Sea & Shore Major cruise lines now offer active land excursions for passengers who want port activities more vigorous than a city tour or beach barbecue.

THE BALTIMORE SUN

On a recent Caribbean cruise, I joined a guided rain-forest hike in Nevis, went horseback riding across the beaches and hillsides of St. Barts and climbed a mountain in St. Kitts. For my next cruise, I am vacillating between a barge trip in France with cycling at every stop, and an African adventure that combines sailing the Indian Ocean's pristine Seychelle Islands with a wildlife safari in Kenya. Or maybe I'll choose the golf cruise along the Atlantic Seaboard's Intracoastal Waterway that provides games at five courses between Charleston, S.C., and Jacksonville, Fla.

Welcome to surf and turf, cruising style.

What began in the 1970s as a feisty fringe of the cruise industry -- adventure expeditions that sent hearty types tracking giant turtles on foot in the Galapagos Islands -- has gone mainstream. These days every major cruise line offers active shore excursions for passengers who want port activities more vigorous than a city tour or beach barbecue.

Hiking trips, horseback riding, kayaking, diving and snorkeling are now standard fare on many cruises, while more exotic programs offer wildlife safaris, archaeological treks and visits to tribal villages or scientific research stations. Some adventure programs run simultaneously with the cruise -- such as cycling during French barge trips and Zodiac excursions in Sweden and the Galapagos. Others are pre- or post-cruise programs, such as safaris in East Africa. Your trusty vehicle could be an ocean liner, a sailing cruise ship, river barge, classic tall ship, small expedition vessel or icebreaker with its own shipboard helicopter for aerial excursions. Passenger numbers range from an intimate group of 12 to hundreds.

Before you sign on for this new wave of active cruises, make sure you know what you're getting into. While luxury liners provide ample cabin space with private baths and other amenities, smaller ships may entail cramped quarters with shared facilities and healthful but basic fare.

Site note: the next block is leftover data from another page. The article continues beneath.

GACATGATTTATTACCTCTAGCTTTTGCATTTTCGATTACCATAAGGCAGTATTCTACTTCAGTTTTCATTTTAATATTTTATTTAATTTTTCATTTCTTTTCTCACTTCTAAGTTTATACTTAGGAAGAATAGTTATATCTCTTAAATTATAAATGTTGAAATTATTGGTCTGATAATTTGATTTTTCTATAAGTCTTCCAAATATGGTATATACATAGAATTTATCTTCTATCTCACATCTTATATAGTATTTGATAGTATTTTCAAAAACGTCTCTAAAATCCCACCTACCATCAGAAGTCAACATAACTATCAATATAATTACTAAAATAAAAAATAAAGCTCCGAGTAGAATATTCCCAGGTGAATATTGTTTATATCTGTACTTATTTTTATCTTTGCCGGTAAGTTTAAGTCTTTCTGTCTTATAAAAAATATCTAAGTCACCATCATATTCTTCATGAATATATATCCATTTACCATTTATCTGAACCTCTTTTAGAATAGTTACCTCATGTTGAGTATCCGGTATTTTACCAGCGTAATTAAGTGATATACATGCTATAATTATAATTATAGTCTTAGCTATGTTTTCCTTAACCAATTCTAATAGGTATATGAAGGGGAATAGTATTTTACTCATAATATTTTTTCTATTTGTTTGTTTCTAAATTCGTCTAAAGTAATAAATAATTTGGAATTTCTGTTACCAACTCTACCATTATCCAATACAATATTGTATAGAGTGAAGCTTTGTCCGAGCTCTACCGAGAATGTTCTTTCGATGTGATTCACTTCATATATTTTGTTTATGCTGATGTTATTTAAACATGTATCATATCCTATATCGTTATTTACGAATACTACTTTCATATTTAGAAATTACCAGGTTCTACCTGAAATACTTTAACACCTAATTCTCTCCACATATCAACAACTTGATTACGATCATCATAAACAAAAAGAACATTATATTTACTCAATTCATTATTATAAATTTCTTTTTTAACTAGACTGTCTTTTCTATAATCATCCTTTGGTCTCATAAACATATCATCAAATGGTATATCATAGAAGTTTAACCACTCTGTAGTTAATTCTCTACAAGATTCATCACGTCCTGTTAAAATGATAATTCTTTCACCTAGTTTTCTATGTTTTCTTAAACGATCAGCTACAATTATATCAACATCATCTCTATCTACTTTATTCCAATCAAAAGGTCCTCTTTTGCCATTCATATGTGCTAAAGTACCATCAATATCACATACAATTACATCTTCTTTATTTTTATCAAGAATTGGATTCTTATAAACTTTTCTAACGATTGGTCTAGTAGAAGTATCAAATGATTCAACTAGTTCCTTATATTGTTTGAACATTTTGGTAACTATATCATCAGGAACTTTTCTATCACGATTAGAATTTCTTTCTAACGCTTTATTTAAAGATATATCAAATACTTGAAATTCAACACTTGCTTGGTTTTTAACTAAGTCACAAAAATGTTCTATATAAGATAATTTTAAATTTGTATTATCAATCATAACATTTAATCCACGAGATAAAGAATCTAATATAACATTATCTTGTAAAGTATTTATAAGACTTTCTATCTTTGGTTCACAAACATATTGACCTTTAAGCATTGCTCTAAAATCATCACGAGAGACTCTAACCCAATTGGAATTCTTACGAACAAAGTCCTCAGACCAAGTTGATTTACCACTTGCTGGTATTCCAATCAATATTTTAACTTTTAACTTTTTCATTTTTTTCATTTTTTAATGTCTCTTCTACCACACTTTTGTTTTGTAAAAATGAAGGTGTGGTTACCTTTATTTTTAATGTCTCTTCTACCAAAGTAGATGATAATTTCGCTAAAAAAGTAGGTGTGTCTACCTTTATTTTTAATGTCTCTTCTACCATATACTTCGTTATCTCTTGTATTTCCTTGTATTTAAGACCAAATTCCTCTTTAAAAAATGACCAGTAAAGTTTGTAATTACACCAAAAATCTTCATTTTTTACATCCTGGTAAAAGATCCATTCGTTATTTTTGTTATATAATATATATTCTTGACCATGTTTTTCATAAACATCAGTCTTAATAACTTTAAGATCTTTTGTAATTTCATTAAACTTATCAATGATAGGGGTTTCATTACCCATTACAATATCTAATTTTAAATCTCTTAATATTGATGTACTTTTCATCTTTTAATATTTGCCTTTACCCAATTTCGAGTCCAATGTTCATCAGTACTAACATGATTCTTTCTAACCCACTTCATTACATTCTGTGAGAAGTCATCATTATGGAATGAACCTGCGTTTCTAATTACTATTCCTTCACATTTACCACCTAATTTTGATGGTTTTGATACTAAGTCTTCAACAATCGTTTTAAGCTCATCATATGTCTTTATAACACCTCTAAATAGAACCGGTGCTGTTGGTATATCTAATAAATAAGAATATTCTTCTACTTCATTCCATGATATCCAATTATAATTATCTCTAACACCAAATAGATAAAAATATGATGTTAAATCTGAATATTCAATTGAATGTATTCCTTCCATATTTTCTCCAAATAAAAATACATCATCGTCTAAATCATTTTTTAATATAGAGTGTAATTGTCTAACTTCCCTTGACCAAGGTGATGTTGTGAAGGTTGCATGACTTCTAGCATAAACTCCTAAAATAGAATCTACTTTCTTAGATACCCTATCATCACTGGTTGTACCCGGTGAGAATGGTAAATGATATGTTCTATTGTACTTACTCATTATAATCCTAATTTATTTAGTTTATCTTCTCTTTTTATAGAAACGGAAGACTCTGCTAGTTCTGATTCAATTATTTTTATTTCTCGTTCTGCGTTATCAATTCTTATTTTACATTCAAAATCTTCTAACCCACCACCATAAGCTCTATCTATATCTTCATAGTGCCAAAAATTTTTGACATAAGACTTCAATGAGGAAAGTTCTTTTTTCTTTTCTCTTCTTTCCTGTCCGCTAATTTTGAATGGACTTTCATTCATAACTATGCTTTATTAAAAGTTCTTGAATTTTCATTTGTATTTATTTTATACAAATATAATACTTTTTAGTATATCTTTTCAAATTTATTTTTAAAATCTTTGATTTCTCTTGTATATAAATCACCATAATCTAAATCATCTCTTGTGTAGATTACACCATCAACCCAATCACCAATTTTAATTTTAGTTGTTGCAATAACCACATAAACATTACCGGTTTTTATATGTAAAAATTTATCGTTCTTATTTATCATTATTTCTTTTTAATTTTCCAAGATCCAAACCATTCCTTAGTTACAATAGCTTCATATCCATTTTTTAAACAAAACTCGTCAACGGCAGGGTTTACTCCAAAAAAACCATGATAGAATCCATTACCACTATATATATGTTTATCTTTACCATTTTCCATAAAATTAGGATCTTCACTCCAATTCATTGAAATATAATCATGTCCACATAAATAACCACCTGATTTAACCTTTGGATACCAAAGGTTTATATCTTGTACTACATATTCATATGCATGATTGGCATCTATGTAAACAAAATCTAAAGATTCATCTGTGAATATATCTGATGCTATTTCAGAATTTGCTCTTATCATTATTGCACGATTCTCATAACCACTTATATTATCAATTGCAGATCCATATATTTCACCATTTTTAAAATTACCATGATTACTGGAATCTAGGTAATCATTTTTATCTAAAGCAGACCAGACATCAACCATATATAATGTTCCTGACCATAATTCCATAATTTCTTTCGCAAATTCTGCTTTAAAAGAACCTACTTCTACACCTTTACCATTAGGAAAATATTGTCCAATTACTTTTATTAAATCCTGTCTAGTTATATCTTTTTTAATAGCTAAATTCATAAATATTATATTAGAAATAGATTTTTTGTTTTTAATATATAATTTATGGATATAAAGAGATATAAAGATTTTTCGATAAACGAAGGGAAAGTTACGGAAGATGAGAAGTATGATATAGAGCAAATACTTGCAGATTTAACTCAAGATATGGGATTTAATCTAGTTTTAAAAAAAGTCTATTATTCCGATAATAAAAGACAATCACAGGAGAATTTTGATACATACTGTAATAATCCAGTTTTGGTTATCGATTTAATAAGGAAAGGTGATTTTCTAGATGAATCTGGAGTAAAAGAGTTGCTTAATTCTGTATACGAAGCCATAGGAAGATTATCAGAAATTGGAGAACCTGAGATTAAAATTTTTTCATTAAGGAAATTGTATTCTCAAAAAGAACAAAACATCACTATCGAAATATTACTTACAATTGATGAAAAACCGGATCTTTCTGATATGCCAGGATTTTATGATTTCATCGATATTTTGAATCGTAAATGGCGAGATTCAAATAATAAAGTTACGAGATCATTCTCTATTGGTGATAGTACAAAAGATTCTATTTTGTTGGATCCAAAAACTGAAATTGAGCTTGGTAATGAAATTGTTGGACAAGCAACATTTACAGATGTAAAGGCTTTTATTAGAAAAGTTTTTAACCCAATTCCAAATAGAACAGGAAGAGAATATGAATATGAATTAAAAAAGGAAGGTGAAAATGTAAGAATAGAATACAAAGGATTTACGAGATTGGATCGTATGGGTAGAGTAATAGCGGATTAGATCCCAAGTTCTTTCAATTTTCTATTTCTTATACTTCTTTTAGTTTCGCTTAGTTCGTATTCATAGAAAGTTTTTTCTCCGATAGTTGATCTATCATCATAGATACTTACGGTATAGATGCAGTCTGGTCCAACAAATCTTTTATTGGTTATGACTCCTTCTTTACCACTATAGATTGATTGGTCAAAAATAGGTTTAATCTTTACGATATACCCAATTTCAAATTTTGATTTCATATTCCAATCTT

On most ships not specifically built for tourist groups, all cabins are not created equal. On a recent cruise aboard a 112-foot motor-sailor in Ecuador's Galapagos Islands, for example, my husband and I got the so-called captain's cabin, a huge suite with king-size bed, large bathroom, dozens of drawers and a refrigerator. Our shipboard neighbors had a room that resembled an envelope -- they kind of slid into their bunk beds from the doorway, had only a few small shelves for clothing and a tiny bathroom.

Following are some of the best of the new surf and turf adventures.

Sweden and Australia

Two pioneers in the adventure cruise business, Zegrahm Expeditions and Special Expeditions, have expanded their horizons to new destinations using small luxury ships.

Special Expeditions, founded by Sven-Olaf Lindblad, son of the late adventure-travel pioneer Lars-Eric Lindblad, ventures into stunning Scandinavian surf and turf this year. Its one-week Impressions of a Swedish Summer cruise uses the 129-foot Swedish Islander, a yacht-like 49-passenger boat, to explore Sweden's Stockholm Archipelago. The necklace of 24,000 islands and islets is concentrated within an area of fewer than 4,000 square miles, forming two dramatically different landscapes -- a wooded, protected inner part and a wild, barren outer realm which is home to sea birds, seals and a few hearty fishermen. By day the Swedish Islander transports guests from islet to island, where participants can stroll centuries-old towns, bicycle through farmlands or join nature walks. Evening accommodations are at small inns and hotels.

Zegrahm Expeditions heads to the top of Australia for a voyage to the river valleys, gorges and offshore islands of the Kimberly region aboard the 114-foot, 42-passenger luxury catamaran Coral Princess.

Cruising between Darwin, capital of Australia's Northern Territory, and Broome, pearling capital of the world, participants have a chance to hike up soaring waterfalls and through caves adorned with ancient Aboriginal paintings and participate in a corroboree, an Aboriginal spiritual ritual.

African safari/cruises

The hottest adventure angle for mainstream ships is the Safari Cruisetour, which pairs cruises to or from Mombasa, Kenya, with wildlife safaris in Kenya or Tanzania. About a dozen lines offer this delicious mix in conjunction with cruises between Mombassa and the Seychelles, Israel or South Africa, with safaris before or after the cruise. Participants stay in lodges or tented camps, with game drives, village visits and sometimes camel rides.

For an even more adventurous cruise/safari program, consider the new joint venture of Galileo Cruises and African Travel, a much-respected safari operator. The two offer one-week exploration cruises between Mombassa and the Seychelles aboard the 36-passenger motor-sailor Galileo Sun, combined with a nine-day Kenya safari that includes walking excursions.

Polynesia and the Caribbean

This year the stunning four-masted sailing ship Wind Song makes its swan song in Polynesia, where the 148-passenger schooner has operated for 10 years. Come December, it will reposition to Costa Rica to begin Pacific Coast rain-forest adventure cruises. The Wind Song has weekly Polynesia sailings into November, with opportunities for sea kayaking, horseback riding, hiking and parasailing at islands along the route. Especially recommended are the private May and October Polynesia Under Sail cruises chartered by Zegrahm Expeditions, well-respected for its expert lecturers and guides.